The Single Best Way to Lose Weight
Customize your diary so it reflects the info that's most useful to you. For
example, if you're someone who eats whenever food is in front of you, create
columns in your journal to rate how hungry you were before and afterward. If
you snack your way through hard days, add a column to describe how you were
feeling when you ate. Trying to figure out when you're most drawn to junk food?
Record where you were when you indulged and what was going on at the time.
Also, if you're trying to break a specific habit, like scarfing down ice cream
at night, create a column for that, so you can give yourself a star for each
day you resist the urge.
Include every single bite, lick, and taste (anything larger than a crumb
counts). And don't forget to keep track of your sips. Even the most diligent
diarists often forget to include the glass of white wine they had at dinner
(120 calories) and their 3 p.m. can of Coke (155 calories).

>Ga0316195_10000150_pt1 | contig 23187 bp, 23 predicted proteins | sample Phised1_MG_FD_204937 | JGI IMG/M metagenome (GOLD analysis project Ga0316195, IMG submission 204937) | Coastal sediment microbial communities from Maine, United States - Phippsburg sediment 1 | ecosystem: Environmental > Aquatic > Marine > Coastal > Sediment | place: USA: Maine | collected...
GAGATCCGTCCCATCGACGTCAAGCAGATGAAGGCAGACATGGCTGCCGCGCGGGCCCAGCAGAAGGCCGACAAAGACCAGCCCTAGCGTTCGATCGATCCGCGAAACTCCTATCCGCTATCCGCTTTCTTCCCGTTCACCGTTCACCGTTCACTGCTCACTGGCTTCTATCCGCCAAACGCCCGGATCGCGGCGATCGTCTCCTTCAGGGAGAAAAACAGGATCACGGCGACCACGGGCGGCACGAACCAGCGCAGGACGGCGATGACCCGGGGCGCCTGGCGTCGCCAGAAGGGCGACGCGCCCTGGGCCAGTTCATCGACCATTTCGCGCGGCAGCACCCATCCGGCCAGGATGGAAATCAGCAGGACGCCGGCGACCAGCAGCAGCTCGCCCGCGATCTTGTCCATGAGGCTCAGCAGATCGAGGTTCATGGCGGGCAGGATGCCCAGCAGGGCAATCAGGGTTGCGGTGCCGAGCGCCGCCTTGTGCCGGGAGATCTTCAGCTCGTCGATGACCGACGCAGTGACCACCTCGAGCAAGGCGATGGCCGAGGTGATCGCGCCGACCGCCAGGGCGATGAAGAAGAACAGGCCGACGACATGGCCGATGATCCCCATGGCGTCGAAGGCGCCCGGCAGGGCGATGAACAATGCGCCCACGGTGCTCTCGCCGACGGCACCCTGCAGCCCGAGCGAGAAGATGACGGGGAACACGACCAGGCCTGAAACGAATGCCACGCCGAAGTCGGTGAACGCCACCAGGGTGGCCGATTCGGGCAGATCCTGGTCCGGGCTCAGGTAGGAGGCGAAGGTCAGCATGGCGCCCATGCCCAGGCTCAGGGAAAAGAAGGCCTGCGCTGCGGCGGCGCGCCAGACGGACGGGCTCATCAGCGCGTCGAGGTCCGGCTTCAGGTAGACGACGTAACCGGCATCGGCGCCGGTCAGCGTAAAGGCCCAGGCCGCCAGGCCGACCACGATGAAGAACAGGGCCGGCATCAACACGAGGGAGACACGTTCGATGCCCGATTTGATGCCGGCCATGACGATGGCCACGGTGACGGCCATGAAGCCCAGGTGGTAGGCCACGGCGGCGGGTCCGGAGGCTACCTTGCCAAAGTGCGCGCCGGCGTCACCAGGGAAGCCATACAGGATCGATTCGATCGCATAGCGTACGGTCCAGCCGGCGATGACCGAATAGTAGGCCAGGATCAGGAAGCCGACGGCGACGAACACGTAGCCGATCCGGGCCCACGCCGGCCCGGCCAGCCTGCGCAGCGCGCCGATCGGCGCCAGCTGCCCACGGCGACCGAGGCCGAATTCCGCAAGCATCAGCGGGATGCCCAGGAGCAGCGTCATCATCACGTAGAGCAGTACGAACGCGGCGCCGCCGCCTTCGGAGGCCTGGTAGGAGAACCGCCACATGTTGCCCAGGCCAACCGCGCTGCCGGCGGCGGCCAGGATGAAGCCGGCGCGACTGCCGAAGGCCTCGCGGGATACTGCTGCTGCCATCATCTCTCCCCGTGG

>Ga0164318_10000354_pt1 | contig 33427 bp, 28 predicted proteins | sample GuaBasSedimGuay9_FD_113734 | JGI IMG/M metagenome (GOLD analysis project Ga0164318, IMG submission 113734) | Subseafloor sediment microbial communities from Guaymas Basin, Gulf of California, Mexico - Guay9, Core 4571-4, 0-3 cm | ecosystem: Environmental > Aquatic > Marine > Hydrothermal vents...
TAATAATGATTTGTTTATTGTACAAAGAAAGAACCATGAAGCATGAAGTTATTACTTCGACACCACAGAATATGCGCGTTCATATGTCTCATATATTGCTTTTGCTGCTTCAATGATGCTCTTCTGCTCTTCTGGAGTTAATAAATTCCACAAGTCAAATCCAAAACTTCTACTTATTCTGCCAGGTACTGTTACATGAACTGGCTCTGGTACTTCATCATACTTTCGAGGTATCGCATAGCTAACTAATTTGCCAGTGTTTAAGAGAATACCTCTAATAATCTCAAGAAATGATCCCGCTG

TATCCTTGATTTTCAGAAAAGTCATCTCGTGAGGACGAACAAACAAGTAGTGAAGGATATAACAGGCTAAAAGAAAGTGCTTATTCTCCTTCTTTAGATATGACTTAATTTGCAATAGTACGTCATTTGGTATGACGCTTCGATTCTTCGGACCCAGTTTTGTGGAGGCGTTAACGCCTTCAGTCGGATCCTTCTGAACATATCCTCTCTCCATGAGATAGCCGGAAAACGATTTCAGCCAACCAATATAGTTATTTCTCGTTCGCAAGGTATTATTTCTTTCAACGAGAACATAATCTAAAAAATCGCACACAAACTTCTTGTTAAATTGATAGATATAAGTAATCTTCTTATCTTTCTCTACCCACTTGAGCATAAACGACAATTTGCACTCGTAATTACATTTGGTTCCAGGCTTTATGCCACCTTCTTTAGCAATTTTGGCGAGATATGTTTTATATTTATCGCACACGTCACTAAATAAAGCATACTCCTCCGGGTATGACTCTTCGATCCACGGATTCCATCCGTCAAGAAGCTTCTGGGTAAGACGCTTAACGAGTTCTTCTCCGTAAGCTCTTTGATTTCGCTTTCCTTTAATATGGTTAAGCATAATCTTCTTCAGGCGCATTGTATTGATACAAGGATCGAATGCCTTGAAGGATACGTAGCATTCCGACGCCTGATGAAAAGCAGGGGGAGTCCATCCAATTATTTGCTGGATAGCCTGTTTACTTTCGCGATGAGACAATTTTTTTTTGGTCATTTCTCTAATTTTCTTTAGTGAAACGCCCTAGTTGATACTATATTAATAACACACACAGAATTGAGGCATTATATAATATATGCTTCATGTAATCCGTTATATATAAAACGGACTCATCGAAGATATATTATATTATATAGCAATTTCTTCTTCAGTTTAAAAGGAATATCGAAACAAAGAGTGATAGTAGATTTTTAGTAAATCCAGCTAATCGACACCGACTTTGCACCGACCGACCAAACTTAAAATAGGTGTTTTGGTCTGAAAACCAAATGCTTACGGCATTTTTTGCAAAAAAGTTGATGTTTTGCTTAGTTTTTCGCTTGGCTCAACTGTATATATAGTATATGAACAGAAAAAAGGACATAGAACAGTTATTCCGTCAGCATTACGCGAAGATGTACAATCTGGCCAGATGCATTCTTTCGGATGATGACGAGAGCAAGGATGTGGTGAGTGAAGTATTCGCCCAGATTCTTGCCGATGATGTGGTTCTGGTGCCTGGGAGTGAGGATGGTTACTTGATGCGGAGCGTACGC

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Counting calories is easier for creatures of habit: If you have a bowl of
cereal for breakfast almost every morning or a turkey sandwich three times a
week, you won't have to look up the number each time.
Keep Your Diary Close
"I'm forgetful, so I always need to put the journal where I can see it —
on my kitchen table, on my desk at work. I carry it a lot in my hand, too, as a
reminder," says Melissa Smith, 32, of Omaha, who lost 25 pounds keeping a
You can also try this trick from Maryellen Mealey, 42, of Chicago, who lost
big (188 pounds) keeping a journal: "I made a deal with myself that I
wouldn't eat anything unless I wrote it down first. It's obsessive, but I'm a
mindless snacker and putting everything in the book really helped me be more
conscious," she says.
Examine the Evidence
No matter how diligent you are, a food log won't help in the
behavior-changing department if you don't analyze it. At night, sit down and
calculate how many calories you consumed. Tally up what food groups you're
eating, and make adjustments. (A big plus of online tools is that they do a lot
of the analysis for you, totaling everything with a click of a button and often
giving you charts to show what you can improve.)
You may also want to consult a registered dietitian. A professional may see
things in your diary that you don't (cost: usually $50 to $300 for an initial
consultation). A two-year study from Fred Hutchinson Cancer Research Center in
Seattle showed that participants who consulted a dietitian had better success
keeping off weight than those who followed their usual diet.